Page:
There are many practical reasons why states across America invest in the safe, well-regulated development of natural gas and oil resources – from the hundreds of thousands of potential job opportunities it creates, to bolstering national security and reducing our dependence on foreign sources, to contributing to local communities and supplying the energy needed to power homes, businesses, tourism and travel.
But there are also dollars and cents, economic reasons why states remain open for business when it comes to natural gas and oil development. Revenues from natural gas and oil typically compose upwards of 25% of the state’s general fund from year to year, representing a critical piece of the budget and helping to provide a steady revenue stream for things like education, public safety and infrastructure needs. Recently, the federal government delivered a nearly $500 million royalty check to New Mexico for natural gas and oil development, bringing the state’s total to over $1 billion in royalties for the year. To put this into context, it could cover over three years of state spending on police, the annual retirement benefits of over 23,500 teachers, and 88% of state spending on highways.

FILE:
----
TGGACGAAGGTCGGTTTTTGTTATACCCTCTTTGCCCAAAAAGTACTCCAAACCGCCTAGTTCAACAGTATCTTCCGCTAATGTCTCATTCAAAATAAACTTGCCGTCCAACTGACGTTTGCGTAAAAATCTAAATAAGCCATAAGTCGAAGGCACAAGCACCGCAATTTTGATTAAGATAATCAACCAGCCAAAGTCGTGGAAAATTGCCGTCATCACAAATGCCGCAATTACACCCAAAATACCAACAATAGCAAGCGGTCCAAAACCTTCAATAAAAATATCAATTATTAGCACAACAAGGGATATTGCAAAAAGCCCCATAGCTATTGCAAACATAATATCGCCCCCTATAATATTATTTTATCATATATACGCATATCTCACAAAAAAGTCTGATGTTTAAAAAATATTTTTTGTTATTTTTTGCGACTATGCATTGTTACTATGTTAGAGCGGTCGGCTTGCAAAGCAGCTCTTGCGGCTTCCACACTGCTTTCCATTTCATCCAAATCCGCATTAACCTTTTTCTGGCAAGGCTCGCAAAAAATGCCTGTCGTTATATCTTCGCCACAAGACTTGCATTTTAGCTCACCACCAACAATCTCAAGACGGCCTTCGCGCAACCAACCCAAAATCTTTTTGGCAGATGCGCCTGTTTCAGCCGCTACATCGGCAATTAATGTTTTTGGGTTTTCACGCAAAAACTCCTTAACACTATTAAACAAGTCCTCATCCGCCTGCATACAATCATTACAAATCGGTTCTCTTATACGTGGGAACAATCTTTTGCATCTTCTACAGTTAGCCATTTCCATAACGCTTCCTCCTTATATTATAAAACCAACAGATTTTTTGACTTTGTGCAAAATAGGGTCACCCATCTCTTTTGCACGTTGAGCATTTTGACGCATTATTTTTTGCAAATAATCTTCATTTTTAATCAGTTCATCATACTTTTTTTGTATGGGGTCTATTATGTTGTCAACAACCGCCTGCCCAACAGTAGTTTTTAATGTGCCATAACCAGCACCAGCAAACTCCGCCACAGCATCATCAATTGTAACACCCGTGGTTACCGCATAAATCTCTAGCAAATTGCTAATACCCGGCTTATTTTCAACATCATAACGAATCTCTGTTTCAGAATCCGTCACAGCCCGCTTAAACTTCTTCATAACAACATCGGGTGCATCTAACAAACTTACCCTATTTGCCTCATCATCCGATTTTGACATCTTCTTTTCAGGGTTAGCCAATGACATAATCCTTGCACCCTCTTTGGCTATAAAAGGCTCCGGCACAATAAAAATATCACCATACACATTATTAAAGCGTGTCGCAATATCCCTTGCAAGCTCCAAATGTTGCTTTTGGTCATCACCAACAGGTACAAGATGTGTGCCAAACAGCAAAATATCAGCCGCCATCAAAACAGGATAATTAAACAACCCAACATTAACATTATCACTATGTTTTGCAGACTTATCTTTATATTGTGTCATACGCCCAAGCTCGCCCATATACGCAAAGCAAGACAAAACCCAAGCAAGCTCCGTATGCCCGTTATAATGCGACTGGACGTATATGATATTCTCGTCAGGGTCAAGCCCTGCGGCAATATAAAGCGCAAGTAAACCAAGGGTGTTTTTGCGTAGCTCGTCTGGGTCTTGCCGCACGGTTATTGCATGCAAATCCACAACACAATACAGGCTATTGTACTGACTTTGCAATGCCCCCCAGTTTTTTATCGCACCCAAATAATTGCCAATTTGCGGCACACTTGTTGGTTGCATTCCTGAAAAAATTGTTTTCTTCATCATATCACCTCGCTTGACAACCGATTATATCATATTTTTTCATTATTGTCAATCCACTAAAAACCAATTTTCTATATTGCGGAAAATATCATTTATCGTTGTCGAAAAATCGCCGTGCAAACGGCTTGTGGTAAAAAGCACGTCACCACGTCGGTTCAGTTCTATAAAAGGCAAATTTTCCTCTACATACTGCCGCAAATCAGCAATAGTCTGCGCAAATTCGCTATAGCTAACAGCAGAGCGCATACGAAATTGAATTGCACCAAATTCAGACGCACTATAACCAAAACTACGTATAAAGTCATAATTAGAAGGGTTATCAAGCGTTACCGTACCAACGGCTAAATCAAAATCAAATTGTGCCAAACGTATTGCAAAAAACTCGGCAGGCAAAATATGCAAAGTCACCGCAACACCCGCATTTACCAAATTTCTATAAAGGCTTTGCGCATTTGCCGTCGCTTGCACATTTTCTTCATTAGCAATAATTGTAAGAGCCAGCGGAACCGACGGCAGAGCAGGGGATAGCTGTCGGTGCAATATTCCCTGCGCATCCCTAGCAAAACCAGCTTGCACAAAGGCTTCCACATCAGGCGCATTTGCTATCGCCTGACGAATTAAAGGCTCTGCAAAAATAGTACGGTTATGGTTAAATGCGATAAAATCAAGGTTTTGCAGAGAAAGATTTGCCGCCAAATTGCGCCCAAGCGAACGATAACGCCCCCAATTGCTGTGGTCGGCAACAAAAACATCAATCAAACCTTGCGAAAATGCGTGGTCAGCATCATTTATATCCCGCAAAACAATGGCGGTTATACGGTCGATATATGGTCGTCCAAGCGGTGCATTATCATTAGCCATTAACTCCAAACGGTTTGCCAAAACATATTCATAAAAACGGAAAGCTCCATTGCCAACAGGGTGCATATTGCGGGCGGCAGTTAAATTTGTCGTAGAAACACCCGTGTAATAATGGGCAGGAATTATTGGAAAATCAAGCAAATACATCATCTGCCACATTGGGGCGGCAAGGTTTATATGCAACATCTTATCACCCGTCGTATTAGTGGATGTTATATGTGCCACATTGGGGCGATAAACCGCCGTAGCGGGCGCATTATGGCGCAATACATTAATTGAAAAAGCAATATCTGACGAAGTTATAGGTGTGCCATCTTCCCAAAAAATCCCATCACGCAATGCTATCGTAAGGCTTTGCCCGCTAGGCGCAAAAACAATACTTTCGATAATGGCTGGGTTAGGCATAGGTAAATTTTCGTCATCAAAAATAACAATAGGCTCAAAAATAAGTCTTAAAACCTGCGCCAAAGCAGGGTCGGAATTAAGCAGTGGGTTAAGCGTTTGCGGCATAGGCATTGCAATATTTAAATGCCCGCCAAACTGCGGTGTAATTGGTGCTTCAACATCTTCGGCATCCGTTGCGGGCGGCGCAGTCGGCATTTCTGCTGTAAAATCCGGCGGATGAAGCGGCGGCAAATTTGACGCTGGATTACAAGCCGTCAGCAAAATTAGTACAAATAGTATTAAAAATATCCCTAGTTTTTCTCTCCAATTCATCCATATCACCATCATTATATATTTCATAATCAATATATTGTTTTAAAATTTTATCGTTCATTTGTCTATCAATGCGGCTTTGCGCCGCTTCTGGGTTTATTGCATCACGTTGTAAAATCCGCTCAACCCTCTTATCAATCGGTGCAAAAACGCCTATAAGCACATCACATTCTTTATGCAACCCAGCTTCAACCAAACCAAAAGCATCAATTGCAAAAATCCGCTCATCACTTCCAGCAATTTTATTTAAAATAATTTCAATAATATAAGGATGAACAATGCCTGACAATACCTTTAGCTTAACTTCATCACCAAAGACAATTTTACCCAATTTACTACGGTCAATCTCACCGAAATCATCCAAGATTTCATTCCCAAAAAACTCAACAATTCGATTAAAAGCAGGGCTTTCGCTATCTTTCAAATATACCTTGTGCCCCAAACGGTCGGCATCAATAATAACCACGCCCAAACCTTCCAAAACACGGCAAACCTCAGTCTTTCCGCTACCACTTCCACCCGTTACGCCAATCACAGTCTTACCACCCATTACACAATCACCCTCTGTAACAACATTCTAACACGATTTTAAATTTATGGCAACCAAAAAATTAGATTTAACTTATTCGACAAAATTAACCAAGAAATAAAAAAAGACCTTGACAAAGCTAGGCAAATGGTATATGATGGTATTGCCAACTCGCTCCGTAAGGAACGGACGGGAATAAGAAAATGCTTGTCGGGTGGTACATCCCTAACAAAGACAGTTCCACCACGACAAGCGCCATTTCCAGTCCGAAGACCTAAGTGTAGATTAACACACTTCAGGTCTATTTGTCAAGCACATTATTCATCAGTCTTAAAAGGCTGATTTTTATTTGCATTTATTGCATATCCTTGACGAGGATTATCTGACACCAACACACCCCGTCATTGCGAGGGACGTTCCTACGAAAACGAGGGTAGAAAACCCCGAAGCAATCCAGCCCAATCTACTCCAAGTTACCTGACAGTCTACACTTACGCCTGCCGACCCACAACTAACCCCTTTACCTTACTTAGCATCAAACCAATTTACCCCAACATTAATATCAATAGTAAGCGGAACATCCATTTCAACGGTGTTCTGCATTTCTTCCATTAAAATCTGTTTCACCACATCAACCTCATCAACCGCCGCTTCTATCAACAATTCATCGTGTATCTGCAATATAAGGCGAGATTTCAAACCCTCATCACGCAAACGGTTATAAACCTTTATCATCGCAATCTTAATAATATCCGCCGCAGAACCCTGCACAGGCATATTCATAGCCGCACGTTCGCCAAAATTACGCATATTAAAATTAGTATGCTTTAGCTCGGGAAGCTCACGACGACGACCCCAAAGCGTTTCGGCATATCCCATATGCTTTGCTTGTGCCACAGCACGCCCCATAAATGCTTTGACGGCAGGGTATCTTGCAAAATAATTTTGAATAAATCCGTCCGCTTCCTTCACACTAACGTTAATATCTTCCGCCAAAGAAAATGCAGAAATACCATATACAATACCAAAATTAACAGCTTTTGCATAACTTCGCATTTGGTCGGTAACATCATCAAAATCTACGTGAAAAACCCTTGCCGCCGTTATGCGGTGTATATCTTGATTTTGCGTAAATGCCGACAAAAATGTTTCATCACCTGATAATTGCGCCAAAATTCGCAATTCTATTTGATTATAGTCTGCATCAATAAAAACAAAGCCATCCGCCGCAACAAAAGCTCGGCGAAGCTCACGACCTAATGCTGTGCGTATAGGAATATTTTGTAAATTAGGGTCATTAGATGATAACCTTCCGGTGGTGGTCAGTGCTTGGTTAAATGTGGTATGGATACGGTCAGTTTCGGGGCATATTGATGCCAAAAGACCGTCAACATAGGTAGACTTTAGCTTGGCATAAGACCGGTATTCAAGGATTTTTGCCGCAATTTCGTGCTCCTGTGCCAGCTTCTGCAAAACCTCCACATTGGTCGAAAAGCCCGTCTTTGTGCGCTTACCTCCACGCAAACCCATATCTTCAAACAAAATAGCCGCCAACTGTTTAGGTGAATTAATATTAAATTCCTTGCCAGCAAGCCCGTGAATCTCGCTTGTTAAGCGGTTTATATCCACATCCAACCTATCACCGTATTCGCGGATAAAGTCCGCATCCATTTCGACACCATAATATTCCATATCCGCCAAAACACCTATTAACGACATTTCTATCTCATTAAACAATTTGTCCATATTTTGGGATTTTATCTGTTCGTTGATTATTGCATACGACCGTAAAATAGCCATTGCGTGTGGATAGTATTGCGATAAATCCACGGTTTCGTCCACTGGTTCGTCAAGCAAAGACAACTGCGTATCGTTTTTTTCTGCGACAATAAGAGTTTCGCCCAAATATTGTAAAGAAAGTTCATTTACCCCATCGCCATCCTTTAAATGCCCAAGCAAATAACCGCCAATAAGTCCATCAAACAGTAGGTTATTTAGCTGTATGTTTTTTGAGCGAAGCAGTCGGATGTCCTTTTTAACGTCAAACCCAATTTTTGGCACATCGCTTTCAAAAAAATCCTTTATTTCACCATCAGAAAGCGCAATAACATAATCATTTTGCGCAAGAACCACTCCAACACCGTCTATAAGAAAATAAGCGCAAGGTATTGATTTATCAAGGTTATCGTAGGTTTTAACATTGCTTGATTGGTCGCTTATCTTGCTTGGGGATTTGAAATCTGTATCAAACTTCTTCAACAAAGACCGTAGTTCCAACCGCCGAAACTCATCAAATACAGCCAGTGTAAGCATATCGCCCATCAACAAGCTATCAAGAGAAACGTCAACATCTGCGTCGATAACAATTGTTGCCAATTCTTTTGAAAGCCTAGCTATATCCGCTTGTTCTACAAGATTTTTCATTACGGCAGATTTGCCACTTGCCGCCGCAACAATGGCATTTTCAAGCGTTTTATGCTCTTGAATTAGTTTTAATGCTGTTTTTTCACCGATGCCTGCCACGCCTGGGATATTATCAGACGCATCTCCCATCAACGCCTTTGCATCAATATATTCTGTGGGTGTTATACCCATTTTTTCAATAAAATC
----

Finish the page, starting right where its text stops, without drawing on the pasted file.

The benefits of natural gas and oil development extend much further than just the areas where development takes place, helping to reduce unemployment statewide and lift up other industries like manufacturing, retail and construction. The state relies heavily on these revenues to provide the services its citizens need.
With the administration’s proposed plan to open up the Atlantic and Eastern Gulf to offshore natural gas and oil development, current projections indicate that, if enacted, offshore royalty and revenue sharing agreements for surrounding states would have comparable impacts. At a time when state budgets in Florida, South Carolina, North Carolina and Virginia are increasing, the prospect of natural gas and oil development could mean hundreds of millions — and in Florida’s case, billions — of additional revenues if the state and federal revenue sharing agreement is similar to the current Gulf of Mexico agreement.
Natural gas and oil revenues could be the answer for coastal states that face tough budget decisions for things like public education and infrastructure. It is not unlikely that New Mexico would be facing budget shortfalls if it were not for its natural gas and oil royalties — and checks like the nearly $500 million one they received today.
Potential Annual Royalty Revenues For Explore Offshore States
Florida: $1.3 Billion
South Carolina: $445 Million
North Carolina: $500 Million
Virginia: $235 Million